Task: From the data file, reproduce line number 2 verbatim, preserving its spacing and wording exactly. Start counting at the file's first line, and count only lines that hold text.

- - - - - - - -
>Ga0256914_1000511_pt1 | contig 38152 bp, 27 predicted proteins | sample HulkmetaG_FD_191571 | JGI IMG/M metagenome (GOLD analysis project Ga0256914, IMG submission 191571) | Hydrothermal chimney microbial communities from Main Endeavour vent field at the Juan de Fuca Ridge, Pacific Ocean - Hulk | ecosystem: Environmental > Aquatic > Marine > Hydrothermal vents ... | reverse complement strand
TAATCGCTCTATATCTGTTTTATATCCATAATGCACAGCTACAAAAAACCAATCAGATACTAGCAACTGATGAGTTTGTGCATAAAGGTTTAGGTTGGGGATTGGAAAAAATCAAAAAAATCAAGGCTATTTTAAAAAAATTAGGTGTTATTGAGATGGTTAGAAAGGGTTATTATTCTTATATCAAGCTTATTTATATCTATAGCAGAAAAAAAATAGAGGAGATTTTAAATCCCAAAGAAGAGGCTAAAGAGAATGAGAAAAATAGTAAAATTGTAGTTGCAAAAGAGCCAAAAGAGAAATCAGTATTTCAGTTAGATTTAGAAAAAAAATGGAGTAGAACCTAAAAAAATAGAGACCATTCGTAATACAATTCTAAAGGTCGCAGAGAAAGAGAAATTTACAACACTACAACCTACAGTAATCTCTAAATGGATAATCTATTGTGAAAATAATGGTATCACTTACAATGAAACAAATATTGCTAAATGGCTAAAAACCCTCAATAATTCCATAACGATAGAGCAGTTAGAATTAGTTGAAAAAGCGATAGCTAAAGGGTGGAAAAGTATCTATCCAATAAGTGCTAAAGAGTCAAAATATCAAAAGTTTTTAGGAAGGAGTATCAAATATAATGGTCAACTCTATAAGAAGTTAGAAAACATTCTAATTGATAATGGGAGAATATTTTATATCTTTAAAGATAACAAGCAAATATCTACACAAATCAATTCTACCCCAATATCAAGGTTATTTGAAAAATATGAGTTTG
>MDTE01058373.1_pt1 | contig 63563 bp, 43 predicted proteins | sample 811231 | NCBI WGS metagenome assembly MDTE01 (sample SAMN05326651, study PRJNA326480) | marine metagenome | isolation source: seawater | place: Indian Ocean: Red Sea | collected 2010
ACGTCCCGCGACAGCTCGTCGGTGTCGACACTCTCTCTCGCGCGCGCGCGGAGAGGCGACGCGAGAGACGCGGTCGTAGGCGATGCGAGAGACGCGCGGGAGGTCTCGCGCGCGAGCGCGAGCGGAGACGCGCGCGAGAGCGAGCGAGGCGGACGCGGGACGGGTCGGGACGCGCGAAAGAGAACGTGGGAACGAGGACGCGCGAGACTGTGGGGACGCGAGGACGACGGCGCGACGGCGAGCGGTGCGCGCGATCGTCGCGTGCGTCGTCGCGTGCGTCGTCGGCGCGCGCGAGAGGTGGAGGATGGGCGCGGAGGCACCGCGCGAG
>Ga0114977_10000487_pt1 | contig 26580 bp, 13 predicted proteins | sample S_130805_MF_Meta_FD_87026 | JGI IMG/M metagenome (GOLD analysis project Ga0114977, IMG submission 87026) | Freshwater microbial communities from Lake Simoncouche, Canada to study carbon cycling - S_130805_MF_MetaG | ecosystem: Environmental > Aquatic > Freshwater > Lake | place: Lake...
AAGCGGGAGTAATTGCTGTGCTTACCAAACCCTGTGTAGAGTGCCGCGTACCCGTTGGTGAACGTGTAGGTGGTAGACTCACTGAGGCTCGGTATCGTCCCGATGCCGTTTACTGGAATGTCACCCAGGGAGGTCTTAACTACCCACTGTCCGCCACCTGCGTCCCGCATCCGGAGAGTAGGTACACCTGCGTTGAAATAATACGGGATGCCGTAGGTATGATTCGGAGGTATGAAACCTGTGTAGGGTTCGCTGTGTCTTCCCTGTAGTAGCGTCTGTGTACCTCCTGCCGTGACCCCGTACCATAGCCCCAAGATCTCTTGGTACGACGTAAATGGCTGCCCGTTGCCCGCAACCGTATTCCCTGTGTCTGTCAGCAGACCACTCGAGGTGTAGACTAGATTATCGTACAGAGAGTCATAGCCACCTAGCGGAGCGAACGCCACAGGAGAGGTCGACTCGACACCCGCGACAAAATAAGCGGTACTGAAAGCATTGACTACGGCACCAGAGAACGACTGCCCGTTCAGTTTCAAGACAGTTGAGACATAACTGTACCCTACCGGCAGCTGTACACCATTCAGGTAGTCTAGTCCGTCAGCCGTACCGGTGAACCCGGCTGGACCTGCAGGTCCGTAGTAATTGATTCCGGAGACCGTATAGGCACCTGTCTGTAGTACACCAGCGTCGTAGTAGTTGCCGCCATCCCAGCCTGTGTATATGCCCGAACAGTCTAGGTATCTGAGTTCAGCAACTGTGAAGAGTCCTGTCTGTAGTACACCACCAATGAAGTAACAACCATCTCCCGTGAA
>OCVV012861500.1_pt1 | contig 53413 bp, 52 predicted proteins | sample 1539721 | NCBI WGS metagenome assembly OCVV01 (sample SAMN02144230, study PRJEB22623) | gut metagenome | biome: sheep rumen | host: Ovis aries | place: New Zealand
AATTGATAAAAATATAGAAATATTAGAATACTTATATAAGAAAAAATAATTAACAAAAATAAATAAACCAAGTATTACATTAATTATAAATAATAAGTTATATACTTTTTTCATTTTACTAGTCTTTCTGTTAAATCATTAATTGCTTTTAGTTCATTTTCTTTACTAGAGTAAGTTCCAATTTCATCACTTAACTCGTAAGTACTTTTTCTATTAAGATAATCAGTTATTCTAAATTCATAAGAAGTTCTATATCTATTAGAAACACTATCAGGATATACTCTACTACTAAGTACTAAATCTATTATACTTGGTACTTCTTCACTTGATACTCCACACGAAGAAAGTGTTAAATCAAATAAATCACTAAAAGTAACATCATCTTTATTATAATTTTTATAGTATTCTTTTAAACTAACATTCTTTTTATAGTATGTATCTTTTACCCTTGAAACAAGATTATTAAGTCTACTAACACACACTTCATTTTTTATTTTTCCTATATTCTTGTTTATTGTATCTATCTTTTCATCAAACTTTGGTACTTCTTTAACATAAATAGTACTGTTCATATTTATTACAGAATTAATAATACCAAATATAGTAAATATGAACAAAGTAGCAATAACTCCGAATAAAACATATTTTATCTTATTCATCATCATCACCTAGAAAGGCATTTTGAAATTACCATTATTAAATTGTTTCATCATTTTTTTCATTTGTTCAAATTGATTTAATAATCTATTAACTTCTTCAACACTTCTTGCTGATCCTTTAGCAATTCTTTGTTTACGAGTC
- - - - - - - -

TAATCGCTCTATATCTGTTTTATATCCATAATGCACAGCTACAAAAAACCAATCAGATACTAGCAACTGATGAGTTTGTGCATAAAGGTTTAGGTTGGGGATTGGAAAAAATCAAAAAAATCAAGGCTATTTTAAAAAAATTAGGTGTTATTGAGATGGTTAGAAAGGGTTATTATTCTTATATCAAGCTTATTTATATCTATAGCAGAAAAAAAATAGAGGAGATTTTAAATCCCAAAGAAGAGGCTAAAGAGAATGAGAAAAATAGTAAAATTGTAGTTGCAAAAGAGCCAAAAGAGAAATCAGTATTTCAGTTAGATTTAGAAAAAAAATGGAGTAGAACCTAAAAAAATAGAGACCATTCGTAATACAATTCTAAAGGTCGCAGAGAAAGAGAAATTTACAACACTACAACCTACAGTAATCTCTAAATGGATAATCTATTGTGAAAATAATGGTATCACTTACAATGAAACAAATATTGCTAAATGGCTAAAAACCCTCAATAATTCCATAACGATAGAGCAGTTAGAATTAGTTGAAAAAGCGATAGCTAAAGGGTGGAAAAGTATCTATCCAATAAGTGCTAAAGAGTCAAAATATCAAAAGTTTTTAGGAAGGAGTATCAAATATAATGGTCAACTCTATAAGAAGTTAGAAAACATTCTAATTGATAATGGGAGAATATTTTATATCTTTAAAGATAACAAGCAAATATCTACACAAATCAATTCTACCCCAATATCAAGGTTATTTGAAAAATATGAGTTTG